Jill Biden criticized husband’s choice of Kamala Harris as running mate, book says

·3 min read
<span>Photograph: Kevin Dietsch/Getty Images</span>
Photograph: Kevin Dietsch/Getty Images

The first lady, Jill Biden, complained about her husband’s choice of Kamala Harris as running mate and now vice-president, according to a new book, asking: “There are millions of people in the United States. Why … do we have to choose the one who attacked Joe?”

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The quote is contained in This Will Not Pass: Trump, Biden, and the Battle for America’s Future, by the New York Times reporters Jonathan Martin and Alex Burns, which is due to be published on 3 May.

Excerpts have already been reported. Jill Biden’s reported remark was relayed by Politico on Tuesday.

Harris made her mark in the Democratic primary – and bruised Biden – at a debate in Miami in June 2019, criticising his opposition to bussing, a way of racially integrating public schools, as a young senator in the 1970s.

Biden was reportedly hurt by the insinuation he had been racist but still picked the California senator as his running mate and ultimately the first woman of colour to be vice-president.

A spokesman for Jill Biden, Michael Larosa, told Politico: “Many books will be written on the 2020 campaign, with countless retellings of events – some accurate, some inaccurate. The first lady and her team do not plan to comment on any of them.”

Promising “juicy excerpts” of the new politics book, Politico said Martin and Burns offer extensive accounts of Harris’s struggles as vice-president. As allies complained about her “impossible” portfolio, including border security, the news website said, “Kate Bedingfield, Biden’s communications director, not only grew tired of the criticism that the White House was mismanaging Harris – she blamed the VP.”

Martin and Burnswrite: “In private, Bedingfield had taken to noting that the vice-presidency was not the first time in Harris’s political career that she had fallen short of sky-high expectations: her Senate office had been messy and her presidential campaign had been a fiasco. Perhaps, she suggested, the problem was not the vice-president’s staff.”

Bedingfield told Politico: “The fact that no one working on this book bothered to call to fact-check this unattributed claim tells you what you need to know. Vice-President Harris is a force in this administration and I have the utmost respect for the work she does every day to move the country forward.”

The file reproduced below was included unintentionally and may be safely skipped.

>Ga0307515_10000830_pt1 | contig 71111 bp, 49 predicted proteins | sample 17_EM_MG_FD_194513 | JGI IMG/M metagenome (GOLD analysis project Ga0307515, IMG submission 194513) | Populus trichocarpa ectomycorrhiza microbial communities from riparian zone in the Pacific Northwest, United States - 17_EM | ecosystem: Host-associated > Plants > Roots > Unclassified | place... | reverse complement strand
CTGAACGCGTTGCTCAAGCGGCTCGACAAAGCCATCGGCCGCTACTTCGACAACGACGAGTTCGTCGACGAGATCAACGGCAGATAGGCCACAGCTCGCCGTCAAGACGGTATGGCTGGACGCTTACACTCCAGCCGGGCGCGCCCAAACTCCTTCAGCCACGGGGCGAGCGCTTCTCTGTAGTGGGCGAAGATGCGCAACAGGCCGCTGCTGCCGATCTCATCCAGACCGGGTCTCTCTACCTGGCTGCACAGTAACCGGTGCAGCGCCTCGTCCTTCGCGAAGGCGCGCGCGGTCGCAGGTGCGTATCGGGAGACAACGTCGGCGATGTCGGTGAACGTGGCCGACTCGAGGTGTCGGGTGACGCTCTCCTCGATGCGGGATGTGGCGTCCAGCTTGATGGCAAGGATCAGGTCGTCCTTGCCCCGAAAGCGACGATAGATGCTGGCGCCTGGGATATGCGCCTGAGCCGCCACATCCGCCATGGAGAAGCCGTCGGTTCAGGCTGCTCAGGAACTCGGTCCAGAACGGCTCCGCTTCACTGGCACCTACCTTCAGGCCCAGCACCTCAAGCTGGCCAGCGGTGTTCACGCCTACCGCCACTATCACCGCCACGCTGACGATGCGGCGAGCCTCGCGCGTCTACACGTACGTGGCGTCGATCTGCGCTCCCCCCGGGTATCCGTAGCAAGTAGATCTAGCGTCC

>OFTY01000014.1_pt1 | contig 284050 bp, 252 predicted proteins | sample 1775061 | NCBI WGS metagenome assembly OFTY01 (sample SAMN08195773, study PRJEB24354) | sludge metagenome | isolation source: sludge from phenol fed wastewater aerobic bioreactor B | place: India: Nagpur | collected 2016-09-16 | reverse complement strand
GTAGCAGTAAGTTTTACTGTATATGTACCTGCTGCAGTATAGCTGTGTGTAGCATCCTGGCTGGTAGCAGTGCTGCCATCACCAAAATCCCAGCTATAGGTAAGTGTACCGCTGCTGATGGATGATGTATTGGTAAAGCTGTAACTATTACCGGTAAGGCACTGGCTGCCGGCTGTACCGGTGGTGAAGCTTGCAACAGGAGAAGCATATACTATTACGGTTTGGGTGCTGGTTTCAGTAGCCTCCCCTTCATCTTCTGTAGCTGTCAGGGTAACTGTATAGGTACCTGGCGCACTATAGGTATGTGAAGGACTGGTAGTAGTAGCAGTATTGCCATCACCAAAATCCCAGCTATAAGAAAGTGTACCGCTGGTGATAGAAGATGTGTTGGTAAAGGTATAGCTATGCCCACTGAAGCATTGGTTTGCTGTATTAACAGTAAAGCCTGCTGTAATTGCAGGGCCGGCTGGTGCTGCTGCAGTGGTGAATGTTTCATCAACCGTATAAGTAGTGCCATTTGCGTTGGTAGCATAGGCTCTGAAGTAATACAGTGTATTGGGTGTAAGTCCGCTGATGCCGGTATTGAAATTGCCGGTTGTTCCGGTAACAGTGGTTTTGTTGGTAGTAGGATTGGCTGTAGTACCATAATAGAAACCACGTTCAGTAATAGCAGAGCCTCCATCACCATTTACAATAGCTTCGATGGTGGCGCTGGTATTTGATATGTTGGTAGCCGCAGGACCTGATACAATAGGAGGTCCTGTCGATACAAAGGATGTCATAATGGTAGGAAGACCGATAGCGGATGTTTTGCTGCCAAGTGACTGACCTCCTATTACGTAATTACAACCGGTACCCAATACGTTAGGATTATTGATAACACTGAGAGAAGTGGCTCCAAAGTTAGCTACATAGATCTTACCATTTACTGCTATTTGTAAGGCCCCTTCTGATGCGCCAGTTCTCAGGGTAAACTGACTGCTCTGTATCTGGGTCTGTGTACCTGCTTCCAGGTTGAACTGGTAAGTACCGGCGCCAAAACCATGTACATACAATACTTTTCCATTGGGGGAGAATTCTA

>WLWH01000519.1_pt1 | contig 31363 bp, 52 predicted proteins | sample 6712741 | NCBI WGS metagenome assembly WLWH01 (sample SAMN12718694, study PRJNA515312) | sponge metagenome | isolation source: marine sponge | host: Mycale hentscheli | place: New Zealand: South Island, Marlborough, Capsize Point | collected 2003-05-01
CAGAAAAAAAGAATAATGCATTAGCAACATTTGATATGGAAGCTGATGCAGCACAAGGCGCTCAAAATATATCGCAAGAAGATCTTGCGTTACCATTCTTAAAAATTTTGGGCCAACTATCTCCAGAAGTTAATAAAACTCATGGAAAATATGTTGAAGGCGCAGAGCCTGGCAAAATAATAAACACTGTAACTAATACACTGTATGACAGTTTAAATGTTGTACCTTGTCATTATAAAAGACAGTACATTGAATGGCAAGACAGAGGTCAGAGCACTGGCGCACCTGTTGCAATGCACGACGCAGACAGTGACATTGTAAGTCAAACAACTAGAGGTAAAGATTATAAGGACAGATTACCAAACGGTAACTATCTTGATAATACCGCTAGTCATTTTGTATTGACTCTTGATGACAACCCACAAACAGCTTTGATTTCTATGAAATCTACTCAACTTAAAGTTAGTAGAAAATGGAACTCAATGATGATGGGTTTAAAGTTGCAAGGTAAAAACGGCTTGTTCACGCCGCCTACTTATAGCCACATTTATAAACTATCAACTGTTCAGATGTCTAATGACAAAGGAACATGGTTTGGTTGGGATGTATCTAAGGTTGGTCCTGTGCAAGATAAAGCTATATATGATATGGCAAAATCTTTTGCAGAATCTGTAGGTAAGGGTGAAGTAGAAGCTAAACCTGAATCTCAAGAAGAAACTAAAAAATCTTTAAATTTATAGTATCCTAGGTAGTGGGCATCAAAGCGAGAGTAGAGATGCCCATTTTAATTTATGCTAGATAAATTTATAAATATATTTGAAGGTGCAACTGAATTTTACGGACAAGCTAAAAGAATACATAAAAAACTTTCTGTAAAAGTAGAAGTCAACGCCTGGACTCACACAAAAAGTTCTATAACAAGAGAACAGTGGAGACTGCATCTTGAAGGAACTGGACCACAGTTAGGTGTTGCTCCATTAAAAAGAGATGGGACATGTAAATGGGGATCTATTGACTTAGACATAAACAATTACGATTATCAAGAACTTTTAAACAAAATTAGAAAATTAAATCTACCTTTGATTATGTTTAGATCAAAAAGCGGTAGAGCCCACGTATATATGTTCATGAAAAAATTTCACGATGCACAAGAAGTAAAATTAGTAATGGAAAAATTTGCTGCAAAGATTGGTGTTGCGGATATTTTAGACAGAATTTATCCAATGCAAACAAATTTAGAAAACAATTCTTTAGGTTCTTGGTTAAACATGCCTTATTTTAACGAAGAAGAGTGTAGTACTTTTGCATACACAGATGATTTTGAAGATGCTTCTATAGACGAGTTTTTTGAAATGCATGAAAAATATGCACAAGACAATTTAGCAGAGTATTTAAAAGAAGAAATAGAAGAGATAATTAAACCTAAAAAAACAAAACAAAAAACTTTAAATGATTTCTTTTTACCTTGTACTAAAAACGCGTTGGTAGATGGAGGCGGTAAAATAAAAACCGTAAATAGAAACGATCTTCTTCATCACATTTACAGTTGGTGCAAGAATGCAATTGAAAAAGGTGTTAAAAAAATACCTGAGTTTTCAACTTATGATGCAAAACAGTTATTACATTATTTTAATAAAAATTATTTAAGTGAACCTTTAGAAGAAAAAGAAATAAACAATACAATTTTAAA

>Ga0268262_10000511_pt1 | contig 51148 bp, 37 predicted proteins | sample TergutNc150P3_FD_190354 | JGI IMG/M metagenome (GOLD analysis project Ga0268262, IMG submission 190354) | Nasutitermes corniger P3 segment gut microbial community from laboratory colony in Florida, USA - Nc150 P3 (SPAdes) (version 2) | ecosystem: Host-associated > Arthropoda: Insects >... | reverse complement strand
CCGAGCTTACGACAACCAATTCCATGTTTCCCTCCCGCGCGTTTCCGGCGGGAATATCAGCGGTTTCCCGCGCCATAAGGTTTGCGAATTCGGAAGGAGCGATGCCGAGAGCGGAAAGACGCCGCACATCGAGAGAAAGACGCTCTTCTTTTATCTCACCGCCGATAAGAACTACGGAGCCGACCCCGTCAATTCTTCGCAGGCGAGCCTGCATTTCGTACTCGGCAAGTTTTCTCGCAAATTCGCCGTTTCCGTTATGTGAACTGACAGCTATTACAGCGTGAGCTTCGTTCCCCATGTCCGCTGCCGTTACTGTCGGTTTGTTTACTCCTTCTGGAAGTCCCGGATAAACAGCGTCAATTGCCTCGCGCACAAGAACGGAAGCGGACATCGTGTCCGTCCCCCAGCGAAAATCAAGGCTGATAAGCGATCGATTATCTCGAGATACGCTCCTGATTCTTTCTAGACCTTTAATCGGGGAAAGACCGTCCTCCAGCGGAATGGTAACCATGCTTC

Harris, the book says, does not want only to work on issues connected to women and Black Americans. In her attempts to lead the way on voting rights, however, she reportedly felt stymied by Biden’s reluctance to commit to serious Senate reform.

Burns and Martin also report that Biden and Harris are “friendly but not close”, but say the president grew frustrated with leaks about Harris, warning aides that if “he found that any of them was stirring up negative stories about the vice-president … they would quickly be former staff”.

The authors say Harris’s frustration was “up in the stratosphere”, according to an unnamed senator who “lamented that Harris’s political decline was a ‘slow-rolling Greek tragedy’. Her approval numbers were even lower than Biden’s, and other Democrats were already eyeing the 2024 race if Biden declined to run.”

Biden, the oldest president ever inaugurated for the first time, will turn 82 shortly after the 2024 election. He has said he intends to run again.

Whatever the accuracy of the reporting by Martin and Burns, it seems Harris may have cause to agree with a famous judgment by John Nance Garner, vice-president to Franklin D Roosevelt from 1933 to 1941. The vice-presidency, Garner said, “wasn’t worth a bucket of warm piss”.

  • This article was amended on Tuesday 22 March 2022. An earlier version said Kamala Harris was the first person of colour to be vice-president. She is the first woman of colour to hold the job; Charles Curtis, who served under Herbert Hoover, was the first person of colour.